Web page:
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Title: Competition%20Policy%20and%20Law:%20Lessons%20from%20Other%20Countries

Competition Policy and Law Lessons from Other
  • Presented by Dr. Selim Raihan

Presented at the Workshop on Competition Policy
Law CUTS International Central Institute for
Economic Management (CIEM), Vietnam April 27 and
28, 2006
In this session we will discuss..
  • Competition policy in different countries.
  • Some case studies What are the evidences of
    competition policy helping consumers in other
  • Lessons that Vietnam can derive from cross
    country experiences

  • Competition Policy
  • in Different Countries

  • Australia
  • Malaysia
  • India
  • Bangladesh
  • South Africa
  • Chile
  • Venezuela

Competition Policy in Australia
  • Australian competition policy dates from 1906
    when the first Federal law dealing with
    restrictive practices was enacted.
  • Contemporary Australian competition policy stems
    from the 1965 Trade Practices Act.
  • Liberalisation of the economy in the mid 1970s
    and the 1980s (tariff cuts of 1973, floating of
    the dollar, and the elimination of foreign
    exchange controls).
  • The Competition Policy Reform Act was enacted in

The NCP's Institutional Framework
  • The Australian Competition and Consumer
    Commission (ACCC) An independent statutory
  • The National Competition Council An independent
    advisory body
  • The Australian Competition Tribunal A
    quasi-judicial review body

For details please see..
  • Global Competition Forum Website
  • Parliament of Australia Parliament Library

Competition Policy in Malaysia
  • No national competition policy and law.
  • Sectoral approach to competition and regulation.
  • Policies of deregulation and liberalisation of
    the economy since the 1980s
  • There are about 30 laws to regulate certain
    activities of enterprises and to protect consumer
  • Under these laws a consumer or trader may seek
    redress through the appropriate Ministry, public
    agency or via the Civil Courts.
  • No administrative authority for determining
    appropriate business ethics and trade practices.

For details please see
  • Global Competition Forum Website
  • Lee, Cassey (2004) Competition Policy in
    Malaysia, CRC Working Paper 68.

Competition Policy in India
  • India had a competition law since 1969 by the
    name of Monopolies and Restrictive Trade
    Practices Act.
  • That law became redundant for several reasons.
    Therefore a new law has been drafted.
  • India has consumer protection act and corporation
    working for securing consumer rights against any
    anti-competitive practices of firms.
  • The Consumer Protection Act is known as COPRA
    (1986). It recognizes the rights such as safety,
    information, choice, representation, redress, and
    consumer education to the consumers.

For details please see
  • Global Competition Forum Website
  • CUTS Centre For Consumer Action Research And
    Training (CART) Consumer Rights And Its
    Expansion Rights And Responsibilities

Competition Policy in Bangladesh
  • No formal competition policy and law.
  • No formal competition authority.
  • Different governmental policies Trade policy,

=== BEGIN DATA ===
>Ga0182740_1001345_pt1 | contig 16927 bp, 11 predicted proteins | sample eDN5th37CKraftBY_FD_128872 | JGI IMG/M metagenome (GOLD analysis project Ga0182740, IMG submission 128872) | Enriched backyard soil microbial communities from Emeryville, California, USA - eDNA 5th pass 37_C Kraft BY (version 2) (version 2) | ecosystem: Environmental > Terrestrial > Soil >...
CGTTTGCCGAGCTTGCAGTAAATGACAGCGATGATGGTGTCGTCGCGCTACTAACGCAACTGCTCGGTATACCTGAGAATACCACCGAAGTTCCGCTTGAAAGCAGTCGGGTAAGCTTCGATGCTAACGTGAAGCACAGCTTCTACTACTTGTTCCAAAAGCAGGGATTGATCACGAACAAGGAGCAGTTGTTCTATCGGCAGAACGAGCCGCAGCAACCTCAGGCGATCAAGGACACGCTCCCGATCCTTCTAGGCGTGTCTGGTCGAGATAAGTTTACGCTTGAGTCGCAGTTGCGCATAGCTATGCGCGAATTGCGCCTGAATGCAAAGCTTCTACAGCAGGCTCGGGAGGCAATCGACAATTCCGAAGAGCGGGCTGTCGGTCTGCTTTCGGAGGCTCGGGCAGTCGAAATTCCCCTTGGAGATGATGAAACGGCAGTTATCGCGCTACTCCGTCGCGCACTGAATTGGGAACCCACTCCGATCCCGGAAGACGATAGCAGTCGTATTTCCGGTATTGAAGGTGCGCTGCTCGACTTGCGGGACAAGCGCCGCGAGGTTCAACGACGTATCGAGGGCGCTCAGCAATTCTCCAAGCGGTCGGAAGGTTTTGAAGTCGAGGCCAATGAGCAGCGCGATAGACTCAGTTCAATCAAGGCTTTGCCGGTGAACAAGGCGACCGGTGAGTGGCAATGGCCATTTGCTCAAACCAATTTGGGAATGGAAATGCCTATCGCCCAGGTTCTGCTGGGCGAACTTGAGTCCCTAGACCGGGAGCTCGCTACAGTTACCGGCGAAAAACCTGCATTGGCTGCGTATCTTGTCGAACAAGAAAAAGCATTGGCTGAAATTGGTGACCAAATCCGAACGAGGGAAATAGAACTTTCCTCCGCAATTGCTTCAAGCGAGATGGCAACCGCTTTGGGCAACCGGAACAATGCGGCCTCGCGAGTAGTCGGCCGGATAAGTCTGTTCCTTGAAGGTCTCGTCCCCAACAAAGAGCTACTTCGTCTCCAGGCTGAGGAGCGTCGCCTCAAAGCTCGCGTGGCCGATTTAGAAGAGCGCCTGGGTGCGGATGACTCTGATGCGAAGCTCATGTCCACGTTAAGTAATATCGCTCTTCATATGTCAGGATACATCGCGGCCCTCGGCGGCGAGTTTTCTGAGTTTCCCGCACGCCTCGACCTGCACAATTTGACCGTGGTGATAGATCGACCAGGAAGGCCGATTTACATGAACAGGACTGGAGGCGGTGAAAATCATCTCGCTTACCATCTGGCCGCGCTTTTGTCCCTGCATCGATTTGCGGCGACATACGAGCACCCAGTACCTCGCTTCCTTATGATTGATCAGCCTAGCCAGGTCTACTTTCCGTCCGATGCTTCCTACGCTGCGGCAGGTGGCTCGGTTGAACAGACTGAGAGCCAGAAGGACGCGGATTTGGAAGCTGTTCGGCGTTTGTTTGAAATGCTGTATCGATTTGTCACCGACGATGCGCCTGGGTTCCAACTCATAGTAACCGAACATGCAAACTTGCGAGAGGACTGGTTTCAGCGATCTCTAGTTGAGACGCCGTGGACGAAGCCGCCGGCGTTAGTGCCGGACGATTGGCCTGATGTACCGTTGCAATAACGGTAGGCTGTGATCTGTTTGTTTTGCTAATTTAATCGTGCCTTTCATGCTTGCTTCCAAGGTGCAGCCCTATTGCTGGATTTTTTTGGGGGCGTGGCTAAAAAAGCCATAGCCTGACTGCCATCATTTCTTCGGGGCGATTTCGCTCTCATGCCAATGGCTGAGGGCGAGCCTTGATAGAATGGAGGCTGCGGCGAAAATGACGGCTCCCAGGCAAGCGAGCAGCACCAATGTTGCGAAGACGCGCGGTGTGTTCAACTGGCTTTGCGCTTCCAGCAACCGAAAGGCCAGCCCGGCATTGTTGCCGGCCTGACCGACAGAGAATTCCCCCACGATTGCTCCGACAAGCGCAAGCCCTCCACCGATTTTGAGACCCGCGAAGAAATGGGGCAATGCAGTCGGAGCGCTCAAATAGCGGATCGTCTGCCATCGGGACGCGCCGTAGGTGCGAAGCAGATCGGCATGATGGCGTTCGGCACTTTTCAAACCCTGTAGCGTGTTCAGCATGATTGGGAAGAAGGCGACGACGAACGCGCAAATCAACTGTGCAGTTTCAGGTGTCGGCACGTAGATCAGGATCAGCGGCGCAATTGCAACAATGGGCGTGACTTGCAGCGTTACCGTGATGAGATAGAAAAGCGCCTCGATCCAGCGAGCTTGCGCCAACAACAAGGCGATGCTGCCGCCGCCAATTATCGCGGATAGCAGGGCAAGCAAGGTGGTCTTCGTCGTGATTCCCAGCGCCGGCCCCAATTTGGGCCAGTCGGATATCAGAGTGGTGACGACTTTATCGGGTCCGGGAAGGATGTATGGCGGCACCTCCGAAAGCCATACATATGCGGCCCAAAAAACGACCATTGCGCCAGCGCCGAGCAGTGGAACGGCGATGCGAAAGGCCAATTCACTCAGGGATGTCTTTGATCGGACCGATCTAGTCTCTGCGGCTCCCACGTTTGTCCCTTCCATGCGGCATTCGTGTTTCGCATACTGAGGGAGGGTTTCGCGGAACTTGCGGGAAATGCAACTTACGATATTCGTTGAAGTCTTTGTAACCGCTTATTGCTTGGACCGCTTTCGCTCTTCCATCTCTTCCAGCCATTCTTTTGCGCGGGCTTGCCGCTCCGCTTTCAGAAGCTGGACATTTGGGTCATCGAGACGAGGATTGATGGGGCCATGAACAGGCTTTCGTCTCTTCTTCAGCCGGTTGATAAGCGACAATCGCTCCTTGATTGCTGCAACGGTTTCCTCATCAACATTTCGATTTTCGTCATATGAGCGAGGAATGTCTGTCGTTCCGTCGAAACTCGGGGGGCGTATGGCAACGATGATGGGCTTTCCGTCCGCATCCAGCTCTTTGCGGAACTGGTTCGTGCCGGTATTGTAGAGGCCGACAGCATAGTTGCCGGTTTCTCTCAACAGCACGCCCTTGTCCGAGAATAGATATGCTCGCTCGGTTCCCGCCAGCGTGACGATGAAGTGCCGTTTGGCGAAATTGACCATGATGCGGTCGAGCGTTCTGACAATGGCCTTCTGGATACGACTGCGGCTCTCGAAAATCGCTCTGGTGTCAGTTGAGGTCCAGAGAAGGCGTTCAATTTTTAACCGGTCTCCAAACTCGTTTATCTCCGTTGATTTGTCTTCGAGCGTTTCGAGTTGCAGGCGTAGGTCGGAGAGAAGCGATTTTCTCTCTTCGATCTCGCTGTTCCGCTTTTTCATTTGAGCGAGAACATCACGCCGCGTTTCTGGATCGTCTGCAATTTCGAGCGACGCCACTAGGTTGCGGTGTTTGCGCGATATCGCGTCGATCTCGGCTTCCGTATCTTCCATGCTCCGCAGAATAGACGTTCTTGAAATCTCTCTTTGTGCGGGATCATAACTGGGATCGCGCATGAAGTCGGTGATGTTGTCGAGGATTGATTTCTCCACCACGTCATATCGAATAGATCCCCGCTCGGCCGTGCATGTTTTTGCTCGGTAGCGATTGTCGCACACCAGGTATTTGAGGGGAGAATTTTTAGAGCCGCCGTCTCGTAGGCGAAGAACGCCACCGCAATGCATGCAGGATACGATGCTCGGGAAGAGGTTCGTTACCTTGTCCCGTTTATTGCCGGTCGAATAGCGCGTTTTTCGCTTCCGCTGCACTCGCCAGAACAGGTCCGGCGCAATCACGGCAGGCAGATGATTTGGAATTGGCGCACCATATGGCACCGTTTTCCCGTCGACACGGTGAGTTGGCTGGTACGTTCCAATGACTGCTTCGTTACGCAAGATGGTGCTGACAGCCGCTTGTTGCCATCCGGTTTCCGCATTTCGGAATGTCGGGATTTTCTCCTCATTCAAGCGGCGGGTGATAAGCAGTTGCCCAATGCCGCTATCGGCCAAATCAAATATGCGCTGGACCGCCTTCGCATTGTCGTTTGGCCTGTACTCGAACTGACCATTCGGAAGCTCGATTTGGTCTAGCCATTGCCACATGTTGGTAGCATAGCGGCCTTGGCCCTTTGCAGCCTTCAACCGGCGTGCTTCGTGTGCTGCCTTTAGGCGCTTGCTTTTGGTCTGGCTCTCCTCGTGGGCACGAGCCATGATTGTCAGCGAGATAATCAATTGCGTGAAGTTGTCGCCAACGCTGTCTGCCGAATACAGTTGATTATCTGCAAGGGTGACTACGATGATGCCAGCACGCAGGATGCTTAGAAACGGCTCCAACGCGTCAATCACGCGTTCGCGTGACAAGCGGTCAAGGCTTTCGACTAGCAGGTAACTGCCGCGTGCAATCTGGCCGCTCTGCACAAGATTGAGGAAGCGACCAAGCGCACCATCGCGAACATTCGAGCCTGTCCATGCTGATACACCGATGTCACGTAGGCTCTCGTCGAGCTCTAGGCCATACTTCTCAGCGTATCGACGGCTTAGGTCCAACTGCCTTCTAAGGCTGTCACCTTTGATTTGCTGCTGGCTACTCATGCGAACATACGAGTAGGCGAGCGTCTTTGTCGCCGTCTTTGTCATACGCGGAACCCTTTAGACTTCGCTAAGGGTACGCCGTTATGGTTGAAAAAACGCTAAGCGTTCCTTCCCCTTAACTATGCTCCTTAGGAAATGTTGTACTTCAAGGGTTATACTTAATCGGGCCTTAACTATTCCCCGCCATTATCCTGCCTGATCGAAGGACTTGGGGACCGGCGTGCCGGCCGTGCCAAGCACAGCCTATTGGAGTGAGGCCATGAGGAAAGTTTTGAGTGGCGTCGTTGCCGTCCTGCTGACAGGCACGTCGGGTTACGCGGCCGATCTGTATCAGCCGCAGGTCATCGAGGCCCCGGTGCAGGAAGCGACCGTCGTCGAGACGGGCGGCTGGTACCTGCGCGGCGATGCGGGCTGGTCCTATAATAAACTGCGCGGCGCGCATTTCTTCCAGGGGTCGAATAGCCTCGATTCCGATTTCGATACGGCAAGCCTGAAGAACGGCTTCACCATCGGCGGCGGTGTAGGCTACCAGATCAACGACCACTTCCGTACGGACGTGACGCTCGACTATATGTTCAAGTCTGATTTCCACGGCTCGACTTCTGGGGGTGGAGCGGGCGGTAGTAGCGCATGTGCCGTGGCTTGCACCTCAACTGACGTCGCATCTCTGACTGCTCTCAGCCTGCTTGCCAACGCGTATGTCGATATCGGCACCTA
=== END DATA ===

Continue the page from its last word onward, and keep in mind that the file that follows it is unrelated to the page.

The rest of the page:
Industrial policy, Exchange rate policy, FDI
    policy, Privatisation policy, Labour Policy, etc.
  • The Monopolies and Restrictive Trade Practices
    (Control and Prevention) Ordinance Promulgated in
    1970 is still in force in Bangladesh, which
    provides for taking action against any unfair
    competition or concentration of economic power,
    or illegal trade practices.

For details please see
  • Global Competition Forum Website
  • BEI (2005), Competition Scenario in Bangladesh,
    Prepared for CUTS-International Within the
    framework of the 7Up2 Project Advocacy and
    Capacity Building on Competition Policy and Law
    in Asia

Competition policy in South Africa
  • The Competition Commission plays a pivotal role
    in creating environment for efficient business
    sector and in ensuring competitive prices and
    greater product choice for consumers.
  • The Competition Act (Act. No.89 of 1998) was
    passed by Parliament in September 1998.
  • The enforcement agencies are the Competition
    Commission, the Competition Tribunal and the
    Competition Appeal Court.

For details please see
  • Global Competition Forum Website
  • Comparative Study of Sectoral Regulation in
    Developing Countries Lessons for policy,
    Governance and Implementation -A Case Study of
    South Africa.

Competition policy in Latin American Countries
  • The Chilean system of protection of Competition
    in markets is integrated by The Tribunal for the
    Defence of Free Competition and The Economic
    National Prosecutor's Office. The Decree-Law 211
    of 1973 is the legal framework of this system.
  • The free competition regime in Venezuela started
    in 1992 when the government settled a group of
    new policies in order to prepare the country to
    face globalisation process, including to the Law
    to Promote and Protect the Exercise of Free

Case Studies
The Indian Case Study
  • A gas supplier in India was forcing the buyers to
    buy hot plates with fresh gas connection.
  • The Competition Authority held such a practice.
  • The Authority directed that the gas agency should
    make it clear on the invoice that the hot plates
    were purchased voluntarily.
  • Further a notice board should be prominently
    displayed in the agencys premises that the